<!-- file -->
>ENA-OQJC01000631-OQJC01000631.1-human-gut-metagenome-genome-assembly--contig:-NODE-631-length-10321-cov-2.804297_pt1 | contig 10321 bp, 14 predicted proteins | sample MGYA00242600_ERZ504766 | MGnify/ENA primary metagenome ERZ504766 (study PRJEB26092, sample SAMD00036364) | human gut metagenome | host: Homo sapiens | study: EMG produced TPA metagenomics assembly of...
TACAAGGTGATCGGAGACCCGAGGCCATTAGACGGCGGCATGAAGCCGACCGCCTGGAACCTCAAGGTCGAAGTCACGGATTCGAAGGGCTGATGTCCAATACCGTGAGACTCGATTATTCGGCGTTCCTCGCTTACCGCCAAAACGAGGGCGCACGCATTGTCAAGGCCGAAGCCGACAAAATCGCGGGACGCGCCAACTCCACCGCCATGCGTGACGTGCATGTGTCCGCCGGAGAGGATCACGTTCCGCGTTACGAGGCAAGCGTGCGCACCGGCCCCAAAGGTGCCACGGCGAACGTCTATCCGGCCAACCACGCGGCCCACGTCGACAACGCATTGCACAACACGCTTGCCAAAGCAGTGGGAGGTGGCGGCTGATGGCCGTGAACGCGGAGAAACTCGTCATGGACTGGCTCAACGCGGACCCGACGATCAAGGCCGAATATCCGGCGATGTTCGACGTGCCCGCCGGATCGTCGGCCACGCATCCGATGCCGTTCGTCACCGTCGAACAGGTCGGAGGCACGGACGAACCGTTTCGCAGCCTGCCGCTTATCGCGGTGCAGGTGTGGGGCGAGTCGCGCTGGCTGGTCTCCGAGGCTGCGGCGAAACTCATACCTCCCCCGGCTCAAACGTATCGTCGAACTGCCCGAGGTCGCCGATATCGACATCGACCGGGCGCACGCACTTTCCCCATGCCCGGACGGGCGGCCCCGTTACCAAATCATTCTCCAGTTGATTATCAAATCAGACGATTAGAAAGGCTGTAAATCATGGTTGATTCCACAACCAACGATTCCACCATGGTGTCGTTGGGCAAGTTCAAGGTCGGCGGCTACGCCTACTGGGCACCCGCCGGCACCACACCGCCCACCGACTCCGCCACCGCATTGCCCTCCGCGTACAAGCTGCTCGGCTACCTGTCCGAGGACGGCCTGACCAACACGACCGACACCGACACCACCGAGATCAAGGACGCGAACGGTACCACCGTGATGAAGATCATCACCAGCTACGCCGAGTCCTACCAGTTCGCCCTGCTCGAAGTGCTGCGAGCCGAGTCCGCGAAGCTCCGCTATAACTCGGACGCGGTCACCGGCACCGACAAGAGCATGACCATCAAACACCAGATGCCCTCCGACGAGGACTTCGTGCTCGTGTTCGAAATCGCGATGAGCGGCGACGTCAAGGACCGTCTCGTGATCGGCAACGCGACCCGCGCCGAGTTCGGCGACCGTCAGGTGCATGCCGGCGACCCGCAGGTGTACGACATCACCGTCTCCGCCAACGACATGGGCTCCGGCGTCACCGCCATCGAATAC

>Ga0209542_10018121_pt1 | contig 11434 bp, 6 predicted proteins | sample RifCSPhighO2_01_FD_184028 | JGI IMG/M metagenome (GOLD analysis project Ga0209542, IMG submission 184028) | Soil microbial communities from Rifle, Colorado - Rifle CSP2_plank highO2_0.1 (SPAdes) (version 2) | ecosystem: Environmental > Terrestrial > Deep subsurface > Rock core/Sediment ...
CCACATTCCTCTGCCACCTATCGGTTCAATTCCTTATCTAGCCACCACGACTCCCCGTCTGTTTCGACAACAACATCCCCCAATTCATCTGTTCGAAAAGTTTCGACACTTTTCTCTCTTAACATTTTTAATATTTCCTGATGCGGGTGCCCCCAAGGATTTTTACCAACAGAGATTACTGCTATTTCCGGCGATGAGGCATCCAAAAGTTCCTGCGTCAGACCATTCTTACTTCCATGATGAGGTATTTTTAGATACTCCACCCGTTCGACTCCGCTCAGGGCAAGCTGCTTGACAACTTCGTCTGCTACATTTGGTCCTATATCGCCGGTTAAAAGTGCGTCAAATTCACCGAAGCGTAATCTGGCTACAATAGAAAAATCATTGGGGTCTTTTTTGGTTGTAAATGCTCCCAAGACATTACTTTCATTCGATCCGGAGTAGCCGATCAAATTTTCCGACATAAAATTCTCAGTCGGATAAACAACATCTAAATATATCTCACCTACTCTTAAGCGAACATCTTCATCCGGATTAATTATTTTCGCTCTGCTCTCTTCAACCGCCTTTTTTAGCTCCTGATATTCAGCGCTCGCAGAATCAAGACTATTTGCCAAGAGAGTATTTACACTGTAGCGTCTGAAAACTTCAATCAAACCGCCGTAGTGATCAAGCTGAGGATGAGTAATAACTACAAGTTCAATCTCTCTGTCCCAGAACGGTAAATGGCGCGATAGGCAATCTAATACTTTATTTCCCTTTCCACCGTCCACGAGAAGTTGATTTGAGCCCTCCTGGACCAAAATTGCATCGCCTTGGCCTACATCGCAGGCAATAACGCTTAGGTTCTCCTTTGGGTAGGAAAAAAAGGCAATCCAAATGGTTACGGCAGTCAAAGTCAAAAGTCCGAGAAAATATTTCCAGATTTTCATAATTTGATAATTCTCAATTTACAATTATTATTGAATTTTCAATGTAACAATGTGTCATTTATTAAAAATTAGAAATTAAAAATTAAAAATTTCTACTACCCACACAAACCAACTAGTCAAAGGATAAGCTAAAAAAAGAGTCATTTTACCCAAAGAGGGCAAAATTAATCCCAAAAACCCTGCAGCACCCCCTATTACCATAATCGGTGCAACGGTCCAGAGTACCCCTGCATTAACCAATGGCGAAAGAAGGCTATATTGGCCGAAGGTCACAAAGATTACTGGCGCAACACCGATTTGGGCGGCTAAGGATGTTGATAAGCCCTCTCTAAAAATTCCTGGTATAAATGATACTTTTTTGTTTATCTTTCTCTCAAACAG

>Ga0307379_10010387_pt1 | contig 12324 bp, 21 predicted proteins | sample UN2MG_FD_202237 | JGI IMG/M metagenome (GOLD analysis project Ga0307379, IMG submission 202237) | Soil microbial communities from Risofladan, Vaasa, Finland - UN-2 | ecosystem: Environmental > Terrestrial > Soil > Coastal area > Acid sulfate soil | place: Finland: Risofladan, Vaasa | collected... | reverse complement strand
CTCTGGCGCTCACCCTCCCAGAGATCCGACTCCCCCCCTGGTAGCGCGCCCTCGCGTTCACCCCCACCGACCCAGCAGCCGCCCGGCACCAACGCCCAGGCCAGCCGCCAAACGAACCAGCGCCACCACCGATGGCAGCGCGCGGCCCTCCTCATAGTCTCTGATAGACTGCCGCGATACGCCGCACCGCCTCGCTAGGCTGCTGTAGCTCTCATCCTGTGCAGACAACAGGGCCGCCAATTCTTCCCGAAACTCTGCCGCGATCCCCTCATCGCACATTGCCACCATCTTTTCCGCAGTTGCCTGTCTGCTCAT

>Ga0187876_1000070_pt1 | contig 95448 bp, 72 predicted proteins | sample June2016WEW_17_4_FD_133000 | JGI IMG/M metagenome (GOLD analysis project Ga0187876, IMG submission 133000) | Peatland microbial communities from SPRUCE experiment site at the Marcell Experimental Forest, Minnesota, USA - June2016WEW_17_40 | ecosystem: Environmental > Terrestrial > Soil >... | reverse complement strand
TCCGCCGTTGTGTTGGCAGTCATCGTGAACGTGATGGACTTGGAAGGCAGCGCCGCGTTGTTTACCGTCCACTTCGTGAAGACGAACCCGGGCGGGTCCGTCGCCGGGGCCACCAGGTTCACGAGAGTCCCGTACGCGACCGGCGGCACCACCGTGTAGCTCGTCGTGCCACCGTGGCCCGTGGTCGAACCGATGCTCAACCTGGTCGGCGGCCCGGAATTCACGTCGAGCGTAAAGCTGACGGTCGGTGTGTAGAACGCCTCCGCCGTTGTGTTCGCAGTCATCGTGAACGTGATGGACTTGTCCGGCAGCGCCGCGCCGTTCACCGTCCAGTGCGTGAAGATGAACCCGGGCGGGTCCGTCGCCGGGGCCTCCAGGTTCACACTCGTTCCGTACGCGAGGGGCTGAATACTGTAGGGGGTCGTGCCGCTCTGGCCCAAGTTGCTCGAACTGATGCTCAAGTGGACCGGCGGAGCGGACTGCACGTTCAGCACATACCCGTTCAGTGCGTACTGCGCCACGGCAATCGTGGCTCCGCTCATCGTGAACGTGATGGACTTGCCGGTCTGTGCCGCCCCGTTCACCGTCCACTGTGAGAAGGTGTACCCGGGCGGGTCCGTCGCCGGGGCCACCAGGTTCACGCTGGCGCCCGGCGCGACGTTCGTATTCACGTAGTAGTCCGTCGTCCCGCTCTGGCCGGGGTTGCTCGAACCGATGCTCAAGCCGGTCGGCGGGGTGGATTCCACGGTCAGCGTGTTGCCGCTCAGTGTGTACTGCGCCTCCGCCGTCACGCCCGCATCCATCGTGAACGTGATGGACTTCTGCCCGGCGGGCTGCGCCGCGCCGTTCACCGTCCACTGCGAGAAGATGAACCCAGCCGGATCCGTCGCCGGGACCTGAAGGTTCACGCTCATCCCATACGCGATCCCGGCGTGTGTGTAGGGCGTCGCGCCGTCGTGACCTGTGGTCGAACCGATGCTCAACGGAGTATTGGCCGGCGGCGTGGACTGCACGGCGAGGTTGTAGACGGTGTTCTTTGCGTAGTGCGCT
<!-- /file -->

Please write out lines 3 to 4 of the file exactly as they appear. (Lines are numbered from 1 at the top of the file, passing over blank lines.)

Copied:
>Ga0209542_10018121_pt1 | contig 11434 bp, 6 predicted proteins | sample RifCSPhighO2_01_FD_184028 | JGI IMG/M metagenome (GOLD analysis project Ga0209542, IMG submission 184028) | Soil microbial communities from Rifle, Colorado - Rifle CSP2_plank highO2_0.1 (SPAdes) (version 2) | ecosystem: Environmental > Terrestrial > Deep subsurface > Rock core/Sediment ...
CCACATTCCTCTGCCACCTATCGGTTCAATTCCTTATCTAGCCACCACGACTCCCCGTCTGTTTCGACAACAACATCCCCCAATTCATCTGTTCGAAAAGTTTCGACACTTTTCTCTCTTAACATTTTTAATATTTCCTGATGCGGGTGCCCCCAAGGATTTTTACCAACAGAGATTACTGCTATTTCCGGCGATGAGGCATCCAAAAGTTCCTGCGTCAGACCATTCTTACTTCCATGATGAGGTATTTTTAGATACTCCACCCGTTCGACTCCGCTCAGGGCAAGCTGCTTGACAACTTCGTCTGCTACATTTGGTCCTATATCGCCGGTTAAAAGTGCGTCAAATTCACCGAAGCGTAATCTGGCTACAATAGAAAAATCATTGGGGTCTTTTTTGGTTGTAAATGCTCCCAAGACATTACTTTCATTCGATCCGGAGTAGCCGATCAAATTTTCCGACATAAAATTCTCAGTCGGATAAACAACATCTAAATATATCTCACCTACTCTTAAGCGAACATCTTCATCCGGATTAATTATTTTCGCTCTGCTCTCTTCAACCGCCTTTTTTAGCTCCTGATATTCAGCGCTCGCAGAATCAAGACTATTTGCCAAGAGAGTATTTACACTGTAGCGTCTGAAAACTTCAATCAAACCGCCGTAGTGATCAAGCTGAGGATGAGTAATAACTACAAGTTCAATCTCTCTGTCCCAGAACGGTAAATGGCGCGATAGGCAATCTAATACTTTATTTCCCTTTCCACCGTCCACGAGAAGTTGATTTGAGCCCTCCTGGACCAAAATTGCATCGCCTTGGCCTACATCGCAGGCAATAACGCTTAGGTTCTCCTTTGGGTAGGAAAAAAAGGCAATCCAAATGGTTACGGCAGTCAAAGTCAAAAGTCCGAGAAAATATTTCCAGATTTTCATAATTTGATAATTCTCAATTTACAATTATTATTGAATTTTCAATGTAACAATGTGTCATTTATTAAAAATTAGAAATTAAAAATTAAAAATTTCTACTACCCACACAAACCAACTAGTCAAAGGATAAGCTAAAAAAAGAGTCATTTTACCCAAAGAGGGCAAAATTAATCCCAAAAACCCTGCAGCACCCCCTATTACCATAATCGGTGCAACGGTCCAGAGTACCCCTGCATTAACCAATGGCGAAAGAAGGCTATATTGGCCGAAGGTCACAAAGATTACTGGCGCAACACCGATTTGGGCGGCTAAGGATGTTGATAAGCCCTCTCTAAAAATTCCTGGTATAAATGATACTTTTTTGTTTATCTTTCTCTCAAACAG